Is credit repair legal? It can be, but credit repair scams clearly are not.
As time goes on, credit scores are being used for more and more purposes by more and more entities that affect our lives. Way back when, a credit score was used only to validate a consumer’s reliability to pay for personal loans, credit cards, mortgages, and the like. But now even potential employers and landlords are increasingly pulling credit scores to determine if you qualify for a job or a flat.
It comes as no surprise, therefore, that consumers are taking a more active role to repair poor credit scores. Various industries have grown to take advantage of this trend. These include professional credit repair service companies. No, not all credit repair firms are illegitimate. But unfortunately, some of them are credit repair scams. Be skeptical, shop around, ask for recommendations and investigate thoroughly before making any decision.
Protecting Consumers from Credit Repair Scams
In the United States, the most prominent consumer protection legislation targeting credit repair scams may very well be the Credit Repair Organizations Act of 1996. It prohibits credit repair companies from charging upfront fees or lying about their capabilities. It also requires them to provide their customers with certain information and rights. The law guarantees consumers the following:
- A three-day grace period to cancel the agreement
- A detailed and explicit accounting of the fees you will pay
- A timetable so you will know beforehand how much time it will take to see the results
- Specification and explanation of any guarantees they make
- A written contract detailing all of the above in addition to your legal rights. Among the latter is your right to a free credit report once a year from each of the credit reporting agencies.
Obviously, any credit repair company that fails to do any of the above should not be trusted. Upfront fees, in particular, are very common. So are opaque pricing models and failing to let you know you have a right to a free credit report. But there are also other red flags to look for that suggest the company you are dealing with is a scam.
Credit Repair Scams Do Get Busted
In June 2019, the U.S. Federal Trade Commission (FTC) froze the assets of Grand Teton Professionals, a credit repair scheme, and suspended its operations. The action was taken on suspicion that the firm had violated the provisions of the Credit Repair Organizations Act, as well as a number of other statutes, including the Telemarketing Sales Rule, the Consumer Review Fairness Act, the Truth in Lending Act, and the Electronic Funds Transfer Act, by illegally charging upfront fees and falsely claiming it could repair consumer credit. Grand Teton operated under a series of assumed names in Colorado, Wyoming, New Jersey, and Florida. The defendants ultimately reached a settlement with the FTC in January 2020. They were found to have swindled their clients out of at least $6.2 million since 2014.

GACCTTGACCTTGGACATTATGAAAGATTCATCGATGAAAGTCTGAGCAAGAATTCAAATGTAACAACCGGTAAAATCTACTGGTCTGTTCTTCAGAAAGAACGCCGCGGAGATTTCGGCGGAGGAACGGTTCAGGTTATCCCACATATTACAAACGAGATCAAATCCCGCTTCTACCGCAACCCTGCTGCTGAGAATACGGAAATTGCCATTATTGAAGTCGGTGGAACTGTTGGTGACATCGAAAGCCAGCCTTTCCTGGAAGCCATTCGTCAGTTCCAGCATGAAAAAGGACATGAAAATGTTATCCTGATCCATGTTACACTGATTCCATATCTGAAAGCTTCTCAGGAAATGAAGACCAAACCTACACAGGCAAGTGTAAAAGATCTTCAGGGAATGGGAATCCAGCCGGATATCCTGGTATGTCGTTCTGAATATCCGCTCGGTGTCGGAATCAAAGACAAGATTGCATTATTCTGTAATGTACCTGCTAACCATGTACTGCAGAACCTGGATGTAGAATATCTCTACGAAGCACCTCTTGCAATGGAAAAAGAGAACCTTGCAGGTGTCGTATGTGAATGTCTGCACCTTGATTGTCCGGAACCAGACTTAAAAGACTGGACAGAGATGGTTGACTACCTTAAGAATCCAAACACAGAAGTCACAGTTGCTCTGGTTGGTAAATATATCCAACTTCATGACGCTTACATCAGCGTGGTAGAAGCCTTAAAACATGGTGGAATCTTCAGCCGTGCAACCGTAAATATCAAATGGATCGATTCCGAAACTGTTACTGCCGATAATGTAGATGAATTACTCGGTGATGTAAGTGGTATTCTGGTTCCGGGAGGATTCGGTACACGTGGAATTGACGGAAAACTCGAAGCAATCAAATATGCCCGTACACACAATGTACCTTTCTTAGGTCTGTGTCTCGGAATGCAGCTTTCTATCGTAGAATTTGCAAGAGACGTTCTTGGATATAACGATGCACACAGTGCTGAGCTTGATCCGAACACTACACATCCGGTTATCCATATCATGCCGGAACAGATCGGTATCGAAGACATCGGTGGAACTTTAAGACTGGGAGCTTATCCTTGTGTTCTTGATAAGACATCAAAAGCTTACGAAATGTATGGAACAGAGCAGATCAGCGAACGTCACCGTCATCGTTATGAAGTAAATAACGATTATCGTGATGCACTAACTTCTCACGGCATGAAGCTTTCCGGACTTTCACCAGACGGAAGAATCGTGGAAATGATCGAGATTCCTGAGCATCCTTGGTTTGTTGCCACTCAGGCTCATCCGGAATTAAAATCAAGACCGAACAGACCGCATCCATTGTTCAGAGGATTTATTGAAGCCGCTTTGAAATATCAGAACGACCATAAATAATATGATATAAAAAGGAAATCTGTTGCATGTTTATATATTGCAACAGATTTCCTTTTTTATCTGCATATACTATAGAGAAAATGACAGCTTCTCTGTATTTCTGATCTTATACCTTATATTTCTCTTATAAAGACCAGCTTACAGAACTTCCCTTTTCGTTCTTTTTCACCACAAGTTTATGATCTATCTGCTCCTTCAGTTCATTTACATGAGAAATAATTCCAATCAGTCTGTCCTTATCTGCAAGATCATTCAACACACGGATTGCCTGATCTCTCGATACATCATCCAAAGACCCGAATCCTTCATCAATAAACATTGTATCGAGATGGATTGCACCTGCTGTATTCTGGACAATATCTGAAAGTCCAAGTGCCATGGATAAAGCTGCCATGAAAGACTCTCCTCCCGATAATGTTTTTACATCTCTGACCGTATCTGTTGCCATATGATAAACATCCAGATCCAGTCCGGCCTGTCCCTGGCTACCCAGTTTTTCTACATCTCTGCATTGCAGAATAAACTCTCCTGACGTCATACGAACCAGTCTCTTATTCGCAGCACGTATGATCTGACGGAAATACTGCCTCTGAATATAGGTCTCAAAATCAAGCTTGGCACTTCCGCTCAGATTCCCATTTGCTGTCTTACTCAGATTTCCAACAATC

And in March 2020 the FTC shut down another credit repair scheme, doing business as BoostMyScore.net, for similar violations. Charing its clients illegal upfront fees that ranged between $325 and $4,000, BoostMyScore.net promised it could improve credit scores by as much as 120 points in a mere six weeks. Incredibly, it claimed it could do so by ‘piggybacking’ its clients on the credit reports of other consumers, which, of course, would have been illegal had it even been possible.
Look Out for These Red Flags
One common sign of credit repair scams is unrealistic or impossible promises regarding how to repair credit. These include guaranteeing an improvement in your credit score. Or guaranteeing it will be adjusted to a specific score. It is impossible for them to know ahead of time if they will be successful. And they cannot know in advance how successful they will be. If they say they’re sure, they’re lying.
Another sign of a scam, and a very serious one, is if they claim the ability to create a new credit profile for you. This is not only a scam; it is a crime that can also get you in trouble. If you’re looking for a way how to improve credit, this certainly isn’t it.
In the U.S., for example, they may attempt to sell you a new Social Security number (SSN) or ask you to apply for an Employer Identification Number (EIN) from the Internal Revenue Service (IRS). If so, they are making you a party to possible federal crimes. The new SSN may have been stolen from someone else. And while EINs have valid legal uses, credit scores and applications are not among them. If you ever put a number other than your SSN on a form that requires it, you are breaking the law. Moreover, many of the criminals who attempt to peddle this sort of solution to unsuspecting consumers are known to recycle stolen Social Security numbers as EINs. You are allowed to withhold your SSN if you wish (and probably get rejected as a result). But you are not allowed to lie.
Two of the biggest red flags are when the salespeople are pressuring you into taking their ‘services’ or if they warn you to not speak to another credit repair service, especially larger, well-known companies.
And of course some scammers, regardless of what they promise or how much they charge, end up doing little or no work on your behalf. The FTC’s consumer warning explains what legal action you can take if you discover that you fell into a credit repair scam.
If you think you’ve been the victim of a credit repair scam, contact the fund recovery experts at MyChargeBack.